As well, one must remember that, in the wake of the end of the Cold War, GHWB saw an opportunity to begin building an international system that actually worked (what he often referred to as a “new world order”) where it previously had not. This required building consensus and not agitating allies. The irony, compared to now, is obvious.

  43. I read the “apology” by Kos and found it ironic. Kos’s thesis is that the four men were mercs helping Bush so they deserved what happende to them. Kos a blog merc who accepts money for advertisments. He loses clients because of his idioticy and suddenly he is sorry.

    The difference between those men and Kos is that they were actually helping people. Kos reminds us that he saw war and injustice and he infers some sort of solidarity with the people of Iraq. The fact of the matter is that those four men also saw war and injustice. Not just in Iraq, but in other countries while they served while on active duty.

    The difference is that those four men accepted money to help end the suffering of an entire nation. Kos accepts money while undermining an operation to provide that same nation with a chance at freedom and an end to misery.

    Kos needs to look in the mirror and realize he has no moral authority to judge others. He is the mercenary. He is the one who wants others to live in misery and accepts money while he does this.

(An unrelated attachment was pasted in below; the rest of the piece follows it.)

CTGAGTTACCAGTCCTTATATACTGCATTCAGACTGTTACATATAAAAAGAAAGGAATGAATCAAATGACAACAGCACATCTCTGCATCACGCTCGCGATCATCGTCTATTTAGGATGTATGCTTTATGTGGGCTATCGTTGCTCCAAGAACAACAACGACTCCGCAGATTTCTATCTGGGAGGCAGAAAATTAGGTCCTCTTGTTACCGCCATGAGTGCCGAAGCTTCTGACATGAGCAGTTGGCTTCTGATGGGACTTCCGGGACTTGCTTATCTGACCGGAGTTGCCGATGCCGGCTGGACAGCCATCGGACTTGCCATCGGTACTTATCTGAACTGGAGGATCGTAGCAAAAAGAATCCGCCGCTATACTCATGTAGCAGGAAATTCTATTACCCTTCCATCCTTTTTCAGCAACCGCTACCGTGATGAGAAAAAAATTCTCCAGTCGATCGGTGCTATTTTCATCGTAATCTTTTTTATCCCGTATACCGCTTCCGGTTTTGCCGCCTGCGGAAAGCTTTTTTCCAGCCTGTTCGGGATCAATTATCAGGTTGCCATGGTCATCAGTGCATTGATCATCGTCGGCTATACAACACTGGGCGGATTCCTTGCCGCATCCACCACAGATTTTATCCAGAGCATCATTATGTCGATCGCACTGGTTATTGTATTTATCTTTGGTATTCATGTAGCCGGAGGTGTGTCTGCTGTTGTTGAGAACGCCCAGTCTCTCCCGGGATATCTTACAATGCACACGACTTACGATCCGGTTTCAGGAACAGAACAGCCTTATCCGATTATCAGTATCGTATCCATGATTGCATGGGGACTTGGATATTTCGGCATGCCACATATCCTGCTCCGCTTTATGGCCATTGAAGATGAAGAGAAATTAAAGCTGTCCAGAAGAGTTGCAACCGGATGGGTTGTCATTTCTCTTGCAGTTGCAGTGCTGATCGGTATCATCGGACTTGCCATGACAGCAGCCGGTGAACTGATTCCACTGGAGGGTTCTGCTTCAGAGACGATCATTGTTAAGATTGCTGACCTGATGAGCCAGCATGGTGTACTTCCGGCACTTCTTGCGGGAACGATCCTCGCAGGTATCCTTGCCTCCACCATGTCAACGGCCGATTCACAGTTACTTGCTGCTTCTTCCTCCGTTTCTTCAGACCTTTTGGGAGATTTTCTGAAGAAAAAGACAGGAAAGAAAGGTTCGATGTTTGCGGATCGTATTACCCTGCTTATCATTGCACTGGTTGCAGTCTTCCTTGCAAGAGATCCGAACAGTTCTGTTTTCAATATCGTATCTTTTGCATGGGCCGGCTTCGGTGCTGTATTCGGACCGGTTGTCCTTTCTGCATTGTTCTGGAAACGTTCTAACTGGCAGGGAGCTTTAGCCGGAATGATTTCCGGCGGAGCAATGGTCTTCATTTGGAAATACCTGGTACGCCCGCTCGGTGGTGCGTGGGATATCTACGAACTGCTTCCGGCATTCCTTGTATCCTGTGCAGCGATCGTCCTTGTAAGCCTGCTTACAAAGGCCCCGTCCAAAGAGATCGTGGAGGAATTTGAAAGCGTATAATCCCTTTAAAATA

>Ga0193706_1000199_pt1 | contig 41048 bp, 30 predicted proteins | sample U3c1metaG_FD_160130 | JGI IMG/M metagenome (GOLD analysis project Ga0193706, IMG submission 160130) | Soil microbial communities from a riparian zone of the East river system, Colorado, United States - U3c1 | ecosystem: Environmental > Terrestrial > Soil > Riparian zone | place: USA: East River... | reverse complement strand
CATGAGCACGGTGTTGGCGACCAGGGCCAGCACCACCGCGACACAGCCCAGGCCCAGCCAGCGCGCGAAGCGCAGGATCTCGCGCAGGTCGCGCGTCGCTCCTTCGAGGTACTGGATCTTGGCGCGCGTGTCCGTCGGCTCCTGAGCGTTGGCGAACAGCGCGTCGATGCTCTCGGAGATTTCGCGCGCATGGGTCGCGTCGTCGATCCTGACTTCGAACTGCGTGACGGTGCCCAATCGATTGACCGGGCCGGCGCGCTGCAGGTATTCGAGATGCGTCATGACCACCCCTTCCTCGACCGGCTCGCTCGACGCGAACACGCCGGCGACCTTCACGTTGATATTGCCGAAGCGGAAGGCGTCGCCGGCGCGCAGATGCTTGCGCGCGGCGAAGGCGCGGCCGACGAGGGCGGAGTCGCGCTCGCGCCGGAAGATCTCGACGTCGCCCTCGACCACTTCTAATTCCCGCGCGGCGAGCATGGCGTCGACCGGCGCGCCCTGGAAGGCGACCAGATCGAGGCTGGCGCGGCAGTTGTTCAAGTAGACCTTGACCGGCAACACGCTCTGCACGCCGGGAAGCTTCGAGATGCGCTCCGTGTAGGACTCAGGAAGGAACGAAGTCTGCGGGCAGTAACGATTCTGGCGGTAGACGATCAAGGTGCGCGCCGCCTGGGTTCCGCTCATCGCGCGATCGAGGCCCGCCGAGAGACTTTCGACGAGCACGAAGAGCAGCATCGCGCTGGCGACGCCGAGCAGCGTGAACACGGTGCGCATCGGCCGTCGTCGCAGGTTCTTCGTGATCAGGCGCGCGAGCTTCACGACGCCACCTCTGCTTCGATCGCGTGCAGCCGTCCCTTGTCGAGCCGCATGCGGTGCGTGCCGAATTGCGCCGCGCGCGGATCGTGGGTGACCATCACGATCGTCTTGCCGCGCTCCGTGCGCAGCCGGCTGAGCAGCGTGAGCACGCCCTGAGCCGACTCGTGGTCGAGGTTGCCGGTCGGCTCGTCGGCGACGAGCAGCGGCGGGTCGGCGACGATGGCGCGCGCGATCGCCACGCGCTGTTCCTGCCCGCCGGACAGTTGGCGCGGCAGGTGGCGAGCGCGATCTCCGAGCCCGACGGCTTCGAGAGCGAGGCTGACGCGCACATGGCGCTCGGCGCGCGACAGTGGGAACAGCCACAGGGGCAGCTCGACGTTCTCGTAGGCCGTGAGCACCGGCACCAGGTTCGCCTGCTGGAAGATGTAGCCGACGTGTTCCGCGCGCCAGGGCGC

44. God Bless you guys. We need to get involved. I applaud the 3 Democratic congressmen who did pull their ad from the Daily Kos blog after Kos said “screw” the dead contractors. You are true Americans. Of the 4 candidates only JANE MITAKIDES of OHIO still has an ad on Daily Kos. I sent her an e-mail, like many of you. I think we can now safely say she knows about Kos despicable remarks about how the 4 American contractors who died in Falluja deserved to die and supports his views. I think we should try to make sure this deadly, winking, sniggering, snuggling, chromium plated, scent-impregnated, luminous, quivering, giggling, fruit-flavored, America hating, blood thirsty piece of shit does not get elected. We must all help to defeat this sadistic woman. If you are in this despicable monkey’s constituency, please give us the website and e-mail of her opponent and of the local Republican party chapter. It is obvious this woman thinks that sticking with Daily Kos will get her elected. We must prove her and like minded people wrong. This is not a Republic partisan action. It is about being human and being loyal to fellow Americans who were gruesomely murdered and mutilated while they were guarding food transports to feed the good people of Iraq. We must honor their memory and do our duty in this War of Terror against America. Our duty is to make sure JANE MITAKIDES does not get elected and that the DAILY KOS blog disappears from the blogosphere. We must not falter or fail, because these two people have chosen to align themselves with the terrorists who killed 4 of our fellow Americans. Get involved: